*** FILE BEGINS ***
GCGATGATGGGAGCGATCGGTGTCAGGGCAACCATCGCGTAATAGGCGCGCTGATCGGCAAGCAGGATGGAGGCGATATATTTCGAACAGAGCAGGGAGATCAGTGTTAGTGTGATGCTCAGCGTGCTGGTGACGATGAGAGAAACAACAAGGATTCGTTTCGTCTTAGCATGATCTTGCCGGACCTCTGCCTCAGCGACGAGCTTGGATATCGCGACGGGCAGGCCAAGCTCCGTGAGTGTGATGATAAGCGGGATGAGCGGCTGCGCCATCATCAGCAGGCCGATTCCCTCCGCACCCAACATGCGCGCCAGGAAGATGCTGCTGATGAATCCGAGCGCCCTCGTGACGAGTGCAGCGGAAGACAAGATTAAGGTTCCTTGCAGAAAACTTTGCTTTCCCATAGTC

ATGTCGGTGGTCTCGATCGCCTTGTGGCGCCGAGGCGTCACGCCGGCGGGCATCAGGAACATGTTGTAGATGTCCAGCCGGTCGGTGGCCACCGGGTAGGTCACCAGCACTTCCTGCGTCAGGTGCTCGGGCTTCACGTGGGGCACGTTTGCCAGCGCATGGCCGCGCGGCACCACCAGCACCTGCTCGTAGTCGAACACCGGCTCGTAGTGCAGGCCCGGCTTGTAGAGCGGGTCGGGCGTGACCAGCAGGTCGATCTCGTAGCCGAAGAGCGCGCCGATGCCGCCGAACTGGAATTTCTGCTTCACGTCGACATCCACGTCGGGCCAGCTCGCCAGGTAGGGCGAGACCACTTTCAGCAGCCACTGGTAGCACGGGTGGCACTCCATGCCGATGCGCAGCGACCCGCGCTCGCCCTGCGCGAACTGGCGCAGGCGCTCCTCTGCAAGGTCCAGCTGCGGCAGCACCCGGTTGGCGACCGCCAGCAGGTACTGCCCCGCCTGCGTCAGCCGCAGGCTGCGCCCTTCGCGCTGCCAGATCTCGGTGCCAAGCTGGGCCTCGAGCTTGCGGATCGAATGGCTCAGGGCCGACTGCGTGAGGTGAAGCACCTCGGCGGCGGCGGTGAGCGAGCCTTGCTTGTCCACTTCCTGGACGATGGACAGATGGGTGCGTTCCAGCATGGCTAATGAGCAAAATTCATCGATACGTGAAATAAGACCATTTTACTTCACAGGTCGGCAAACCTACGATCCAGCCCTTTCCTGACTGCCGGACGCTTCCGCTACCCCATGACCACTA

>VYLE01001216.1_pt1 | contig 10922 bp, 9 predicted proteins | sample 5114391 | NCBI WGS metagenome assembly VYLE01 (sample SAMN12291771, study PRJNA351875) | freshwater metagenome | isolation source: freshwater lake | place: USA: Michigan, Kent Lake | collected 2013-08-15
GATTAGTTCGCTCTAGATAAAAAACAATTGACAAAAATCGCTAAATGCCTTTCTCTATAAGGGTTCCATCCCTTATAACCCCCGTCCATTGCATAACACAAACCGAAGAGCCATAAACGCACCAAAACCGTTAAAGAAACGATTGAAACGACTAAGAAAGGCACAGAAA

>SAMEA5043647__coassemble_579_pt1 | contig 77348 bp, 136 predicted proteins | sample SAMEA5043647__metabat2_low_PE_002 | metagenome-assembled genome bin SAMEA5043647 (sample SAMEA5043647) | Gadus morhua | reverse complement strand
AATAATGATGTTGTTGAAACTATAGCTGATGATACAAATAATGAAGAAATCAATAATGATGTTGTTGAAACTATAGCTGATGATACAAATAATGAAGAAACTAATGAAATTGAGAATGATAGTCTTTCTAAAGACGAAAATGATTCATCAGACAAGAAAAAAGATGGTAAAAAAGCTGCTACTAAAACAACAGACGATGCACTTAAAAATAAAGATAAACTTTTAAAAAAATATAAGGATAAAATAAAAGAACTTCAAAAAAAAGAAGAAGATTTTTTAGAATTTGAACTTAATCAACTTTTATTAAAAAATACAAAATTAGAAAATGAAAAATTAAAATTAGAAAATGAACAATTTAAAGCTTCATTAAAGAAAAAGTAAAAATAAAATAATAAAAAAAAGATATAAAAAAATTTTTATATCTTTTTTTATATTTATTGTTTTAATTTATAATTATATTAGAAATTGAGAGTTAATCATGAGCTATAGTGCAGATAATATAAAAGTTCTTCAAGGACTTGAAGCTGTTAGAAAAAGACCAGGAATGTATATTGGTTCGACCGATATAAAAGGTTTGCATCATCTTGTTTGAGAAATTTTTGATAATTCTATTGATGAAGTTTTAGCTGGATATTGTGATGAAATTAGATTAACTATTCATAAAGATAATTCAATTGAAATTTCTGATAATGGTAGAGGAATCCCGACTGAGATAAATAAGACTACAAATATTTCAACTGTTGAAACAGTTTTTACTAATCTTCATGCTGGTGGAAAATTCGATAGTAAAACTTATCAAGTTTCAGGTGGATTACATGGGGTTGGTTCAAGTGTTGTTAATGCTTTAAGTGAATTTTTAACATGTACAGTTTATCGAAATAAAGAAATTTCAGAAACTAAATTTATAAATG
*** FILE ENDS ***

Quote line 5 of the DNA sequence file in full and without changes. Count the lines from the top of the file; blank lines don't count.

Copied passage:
>SAMEA5043647__coassemble_579_pt1 | contig 77348 bp, 136 predicted proteins | sample SAMEA5043647__metabat2_low_PE_002 | metagenome-assembled genome bin SAMEA5043647 (sample SAMEA5043647) | Gadus morhua | reverse complement strand